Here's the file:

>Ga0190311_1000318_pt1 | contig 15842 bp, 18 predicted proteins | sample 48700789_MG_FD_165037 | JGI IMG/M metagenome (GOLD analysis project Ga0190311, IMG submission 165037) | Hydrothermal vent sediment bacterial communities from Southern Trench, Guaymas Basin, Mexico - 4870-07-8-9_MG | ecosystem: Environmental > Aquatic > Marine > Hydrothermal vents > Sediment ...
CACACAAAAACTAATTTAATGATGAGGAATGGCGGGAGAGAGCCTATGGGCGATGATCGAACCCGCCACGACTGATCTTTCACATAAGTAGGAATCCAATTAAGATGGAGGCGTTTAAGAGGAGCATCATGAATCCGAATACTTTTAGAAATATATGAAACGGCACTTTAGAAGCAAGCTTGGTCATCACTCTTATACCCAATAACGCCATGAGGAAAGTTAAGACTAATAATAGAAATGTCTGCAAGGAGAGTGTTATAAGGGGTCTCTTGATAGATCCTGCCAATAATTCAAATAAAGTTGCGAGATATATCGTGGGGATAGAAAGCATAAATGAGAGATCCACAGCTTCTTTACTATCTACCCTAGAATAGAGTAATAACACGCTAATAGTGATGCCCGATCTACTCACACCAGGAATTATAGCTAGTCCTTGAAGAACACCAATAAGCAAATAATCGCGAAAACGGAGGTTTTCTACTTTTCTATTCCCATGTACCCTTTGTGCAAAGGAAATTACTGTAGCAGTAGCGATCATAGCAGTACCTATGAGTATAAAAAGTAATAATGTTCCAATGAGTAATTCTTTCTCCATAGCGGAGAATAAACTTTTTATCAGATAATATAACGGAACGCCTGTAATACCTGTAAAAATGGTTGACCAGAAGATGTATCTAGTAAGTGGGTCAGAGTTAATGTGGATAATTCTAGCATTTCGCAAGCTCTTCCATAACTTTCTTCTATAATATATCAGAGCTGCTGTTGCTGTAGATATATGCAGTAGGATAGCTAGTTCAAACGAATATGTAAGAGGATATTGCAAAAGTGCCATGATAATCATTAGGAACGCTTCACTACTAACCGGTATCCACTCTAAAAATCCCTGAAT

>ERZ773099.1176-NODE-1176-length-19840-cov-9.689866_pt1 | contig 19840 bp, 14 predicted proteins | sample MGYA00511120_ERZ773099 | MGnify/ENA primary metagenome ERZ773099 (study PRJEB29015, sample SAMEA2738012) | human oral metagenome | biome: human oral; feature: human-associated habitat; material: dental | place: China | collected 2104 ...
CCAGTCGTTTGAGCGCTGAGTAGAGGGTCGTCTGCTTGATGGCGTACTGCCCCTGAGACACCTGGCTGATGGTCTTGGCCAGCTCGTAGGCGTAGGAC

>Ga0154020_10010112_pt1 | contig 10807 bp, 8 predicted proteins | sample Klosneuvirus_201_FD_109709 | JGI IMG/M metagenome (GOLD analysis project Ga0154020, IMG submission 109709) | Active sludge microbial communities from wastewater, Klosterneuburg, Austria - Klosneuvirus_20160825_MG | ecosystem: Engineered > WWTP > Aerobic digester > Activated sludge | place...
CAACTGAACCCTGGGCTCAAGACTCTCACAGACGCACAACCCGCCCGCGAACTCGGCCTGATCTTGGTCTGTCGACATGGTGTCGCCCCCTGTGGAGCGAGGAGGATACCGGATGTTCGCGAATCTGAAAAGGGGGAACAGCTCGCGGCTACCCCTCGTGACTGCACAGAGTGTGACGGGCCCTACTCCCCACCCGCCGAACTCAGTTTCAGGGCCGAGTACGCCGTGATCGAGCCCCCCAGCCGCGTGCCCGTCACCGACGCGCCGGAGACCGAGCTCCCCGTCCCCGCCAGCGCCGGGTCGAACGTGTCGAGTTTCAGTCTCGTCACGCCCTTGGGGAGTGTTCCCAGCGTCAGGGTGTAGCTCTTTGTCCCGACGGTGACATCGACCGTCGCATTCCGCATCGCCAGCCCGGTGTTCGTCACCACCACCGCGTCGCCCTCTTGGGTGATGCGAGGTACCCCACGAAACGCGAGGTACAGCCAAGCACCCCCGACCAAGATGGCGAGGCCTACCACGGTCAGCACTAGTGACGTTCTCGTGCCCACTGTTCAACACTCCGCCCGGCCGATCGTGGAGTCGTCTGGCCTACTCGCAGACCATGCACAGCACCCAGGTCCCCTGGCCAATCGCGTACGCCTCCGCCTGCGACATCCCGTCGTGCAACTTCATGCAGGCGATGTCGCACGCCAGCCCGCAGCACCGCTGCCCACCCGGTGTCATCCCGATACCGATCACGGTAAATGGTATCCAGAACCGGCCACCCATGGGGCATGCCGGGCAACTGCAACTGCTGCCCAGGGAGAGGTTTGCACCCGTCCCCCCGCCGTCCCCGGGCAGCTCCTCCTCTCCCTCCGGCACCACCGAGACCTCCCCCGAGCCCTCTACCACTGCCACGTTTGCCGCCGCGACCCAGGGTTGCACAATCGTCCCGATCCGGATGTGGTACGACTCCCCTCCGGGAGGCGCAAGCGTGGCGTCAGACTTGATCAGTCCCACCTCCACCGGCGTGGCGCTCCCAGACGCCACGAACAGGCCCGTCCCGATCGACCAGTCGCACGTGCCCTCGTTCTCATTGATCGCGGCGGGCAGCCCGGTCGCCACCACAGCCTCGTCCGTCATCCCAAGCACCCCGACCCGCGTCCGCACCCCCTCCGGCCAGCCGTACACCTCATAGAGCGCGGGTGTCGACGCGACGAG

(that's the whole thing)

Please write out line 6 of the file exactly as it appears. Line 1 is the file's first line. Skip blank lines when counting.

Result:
CAACTGAACCCTGGGCTCAAGACTCTCACAGACGCACAACCCGCCCGCGAACTCGGCCTGATCTTGGTCTGTCGACATGGTGTCGCCCCCTGTGGAGCGAGGAGGATACCGGATGTTCGCGAATCTGAAAAGGGGGAACAGCTCGCGGCTACCCCTCGTGACTGCACAGAGTGTGACGGGCCCTACTCCCCACCCGCCGAACTCAGTTTCAGGGCCGAGTACGCCGTGATCGAGCCCCCCAGCCGCGTGCCCGTCACCGACGCGCCGGAGACCGAGCTCCCCGTCCCCGCCAGCGCCGGGTCGAACGTGTCGAGTTTCAGTCTCGTCACGCCCTTGGGGAGTGTTCCCAGCGTCAGGGTGTAGCTCTTTGTCCCGACGGTGACATCGACCGTCGCATTCCGCATCGCCAGCCCGGTGTTCGTCACCACCACCGCGTCGCCCTCTTGGGTGATGCGAGGTACCCCACGAAACGCGAGGTACAGCCAAGCACCCCCGACCAAGATGGCGAGGCCTACCACGGTCAGCACTAGTGACGTTCTCGTGCCCACTGTTCAACACTCCGCCCGGCCGATCGTGGAGTCGTCTGGCCTACTCGCAGACCATGCACAGCACCCAGGTCCCCTGGCCAATCGCGTACGCCTCCGCCTGCGACATCCCGTCGTGCAACTTCATGCAGGCGATGTCGCACGCCAGCCCGCAGCACCGCTGCCCACCCGGTGTCATCCCGATACCGATCACGGTAAATGGTATCCAGAACCGGCCACCCATGGGGCATGCCGGGCAACTGCAACTGCTGCCCAGGGAGAGGTTTGCACCCGTCCCCCCGCCGTCCCCGGGCAGCTCCTCCTCTCCCTCCGGCACCACCGAGACCTCCCCCGAGCCCTCTACCACTGCCACGTTTGCCGCCGCGACCCAGGGTTGCACAATCGTCCCGATCCGGATGTGGTACGACTCCCCTCCGGGAGGCGCAAGCGTGGCGTCAGACTTGATCAGTCCCACCTCCACCGGCGTGGCGCTCCCAGACGCCACGAACAGGCCCGTCCCGATCGACCAGTCGCACGTGCCCTCGTTCTCATTGATCGCGGCGGGCAGCCCGGTCGCCACCACAGCCTCGTCCGTCATCCCAAGCACCCCGACCCGCGTCCGCACCCCCTCCGGCCAGCCGTACACCTCATAGAGCGCGGGTGTCGACGCGACGAG